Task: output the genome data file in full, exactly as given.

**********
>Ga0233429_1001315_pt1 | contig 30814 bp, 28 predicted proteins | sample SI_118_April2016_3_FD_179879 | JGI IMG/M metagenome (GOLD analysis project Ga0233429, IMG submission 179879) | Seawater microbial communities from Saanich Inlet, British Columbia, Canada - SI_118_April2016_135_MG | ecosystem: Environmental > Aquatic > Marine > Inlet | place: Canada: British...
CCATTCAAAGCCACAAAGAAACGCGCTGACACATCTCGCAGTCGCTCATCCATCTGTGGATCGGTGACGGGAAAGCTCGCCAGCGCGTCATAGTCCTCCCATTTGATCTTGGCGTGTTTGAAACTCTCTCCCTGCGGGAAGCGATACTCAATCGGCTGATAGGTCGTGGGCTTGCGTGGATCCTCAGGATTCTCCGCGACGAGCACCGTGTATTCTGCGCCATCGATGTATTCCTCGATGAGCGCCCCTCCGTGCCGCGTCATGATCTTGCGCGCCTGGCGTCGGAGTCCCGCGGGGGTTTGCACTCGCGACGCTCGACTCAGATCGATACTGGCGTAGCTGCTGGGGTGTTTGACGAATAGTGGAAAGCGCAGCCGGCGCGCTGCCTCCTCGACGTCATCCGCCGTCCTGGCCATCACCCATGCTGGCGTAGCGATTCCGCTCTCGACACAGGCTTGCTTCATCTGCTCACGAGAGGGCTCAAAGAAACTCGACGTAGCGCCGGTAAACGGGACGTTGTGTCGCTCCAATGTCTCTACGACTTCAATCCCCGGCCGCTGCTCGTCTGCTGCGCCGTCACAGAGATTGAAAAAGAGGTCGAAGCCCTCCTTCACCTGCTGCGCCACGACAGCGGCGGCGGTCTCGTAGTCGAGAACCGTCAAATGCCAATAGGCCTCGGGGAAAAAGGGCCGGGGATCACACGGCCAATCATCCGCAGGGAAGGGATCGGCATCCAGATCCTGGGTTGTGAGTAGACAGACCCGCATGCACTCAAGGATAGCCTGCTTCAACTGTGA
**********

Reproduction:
>Ga0233429_1001315_pt1 | contig 30814 bp, 28 predicted proteins | sample SI_118_April2016_3_FD_179879 | JGI IMG/M metagenome (GOLD analysis project Ga0233429, IMG submission 179879) | Seawater microbial communities from Saanich Inlet, British Columbia, Canada - SI_118_April2016_135_MG | ecosystem: Environmental > Aquatic > Marine > Inlet | place: Canada: British...
CCATTCAAAGCCACAAAGAAACGCGCTGACACATCTCGCAGTCGCTCATCCATCTGTGGATCGGTGACGGGAAAGCTCGCCAGCGCGTCATAGTCCTCCCATTTGATCTTGGCGTGTTTGAAACTCTCTCCCTGCGGGAAGCGATACTCAATCGGCTGATAGGTCGTGGGCTTGCGTGGATCCTCAGGATTCTCCGCGACGAGCACCGTGTATTCTGCGCCATCGATGTATTCCTCGATGAGCGCCCCTCCGTGCCGCGTCATGATCTTGCGCGCCTGGCGTCGGAGTCCCGCGGGGGTTTGCACTCGCGACGCTCGACTCAGATCGATACTGGCGTAGCTGCTGGGGTGTTTGACGAATAGTGGAAAGCGCAGCCGGCGCGCTGCCTCCTCGACGTCATCCGCCGTCCTGGCCATCACCCATGCTGGCGTAGCGATTCCGCTCTCGACACAGGCTTGCTTCATCTGCTCACGAGAGGGCTCAAAGAAACTCGACGTAGCGCCGGTAAACGGGACGTTGTGTCGCTCCAATGTCTCTACGACTTCAATCCCCGGCCGCTGCTCGTCTGCTGCGCCGTCACAGAGATTGAAAAAGAGGTCGAAGCCCTCCTTCACCTGCTGCGCCACGACAGCGGCGGCGGTCTCGTAGTCGAGAACCGTCAAATGCCAATAGGCCTCGGGGAAAAAGGGCCGGGGATCACACGGCCAATCATCCGCAGGGAAGGGATCGGCATCCAGATCCTGGGTTGTGAGTAGACAGACCCGCATGCACTCAAGGATAGCCTGCTTCAACTGTGA